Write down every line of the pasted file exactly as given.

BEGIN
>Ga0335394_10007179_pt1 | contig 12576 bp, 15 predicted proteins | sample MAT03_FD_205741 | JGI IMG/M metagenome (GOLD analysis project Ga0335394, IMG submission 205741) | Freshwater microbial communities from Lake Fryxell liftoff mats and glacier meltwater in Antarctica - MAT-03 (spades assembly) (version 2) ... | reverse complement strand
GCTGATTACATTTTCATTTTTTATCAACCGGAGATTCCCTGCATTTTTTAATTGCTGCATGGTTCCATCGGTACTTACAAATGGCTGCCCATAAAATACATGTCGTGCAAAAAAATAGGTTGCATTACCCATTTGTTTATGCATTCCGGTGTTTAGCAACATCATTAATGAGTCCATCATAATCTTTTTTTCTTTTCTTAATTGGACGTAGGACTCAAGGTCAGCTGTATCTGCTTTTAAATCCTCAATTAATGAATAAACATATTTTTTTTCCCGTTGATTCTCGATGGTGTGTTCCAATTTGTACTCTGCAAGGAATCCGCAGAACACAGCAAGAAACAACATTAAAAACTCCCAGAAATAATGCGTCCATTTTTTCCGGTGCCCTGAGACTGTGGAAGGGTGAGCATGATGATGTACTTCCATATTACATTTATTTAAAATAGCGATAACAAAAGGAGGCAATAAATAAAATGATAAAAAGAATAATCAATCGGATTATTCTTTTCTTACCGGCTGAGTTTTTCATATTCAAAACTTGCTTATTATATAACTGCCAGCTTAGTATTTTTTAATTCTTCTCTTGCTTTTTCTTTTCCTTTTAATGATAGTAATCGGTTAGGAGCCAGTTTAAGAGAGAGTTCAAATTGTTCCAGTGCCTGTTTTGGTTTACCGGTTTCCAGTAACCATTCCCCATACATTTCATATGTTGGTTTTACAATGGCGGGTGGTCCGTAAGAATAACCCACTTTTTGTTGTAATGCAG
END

>Ga0335394_10007179_pt1 | contig 12576 bp, 15 predicted proteins | sample MAT03_FD_205741 | JGI IMG/M metagenome (GOLD analysis project Ga0335394, IMG submission 205741) | Freshwater microbial communities from Lake Fryxell liftoff mats and glacier meltwater in Antarctica - MAT-03 (spades assembly) (version 2) ... | reverse complement strand
GCTGATTACATTTTCATTTTTTATCAACCGGAGATTCCCTGCATTTTTTAATTGCTGCATGGTTCCATCGGTACTTACAAATGGCTGCCCATAAAATACATGTCGTGCAAAAAAATAGGTTGCATTACCCATTTGTTTATGCATTCCGGTGTTTAGCAACATCATTAATGAGTCCATCATAATCTTTTTTTCTTTTCTTAATTGGACGTAGGACTCAAGGTCAGCTGTATCTGCTTTTAAATCCTCAATTAATGAATAAACATATTTTTTTTCCCGTTGATTCTCGATGGTGTGTTCCAATTTGTACTCTGCAAGGAATCCGCAGAACACAGCAAGAAACAACATTAAAAACTCCCAGAAATAATGCGTCCATTTTTTCCGGTGCCCTGAGACTGTGGAAGGGTGAGCATGATGATGTACTTCCATATTACATTTATTTAAAATAGCGATAACAAAAGGAGGCAATAAATAAAATGATAAAAAGAATAATCAATCGGATTATTCTTTTCTTACCGGCTGAGTTTTTCATATTCAAAACTTGCTTATTATATAACTGCCAGCTTAGTATTTTTTAATTCTTCTCTTGCTTTTTCTTTTCCTTTTAATGATAGTAATCGGTTAGGAGCCAGTTTAAGAGAGAGTTCAAATTGTTCCAGTGCCTGTTTTGGTTTACCGGTTTCCAGTAACCATTCCCCATACATTTCATATGTTGGTTTTACAATGGCGGGTGGTCCGTAAGAATAACCCACTTTTTGTTGTAATGCAG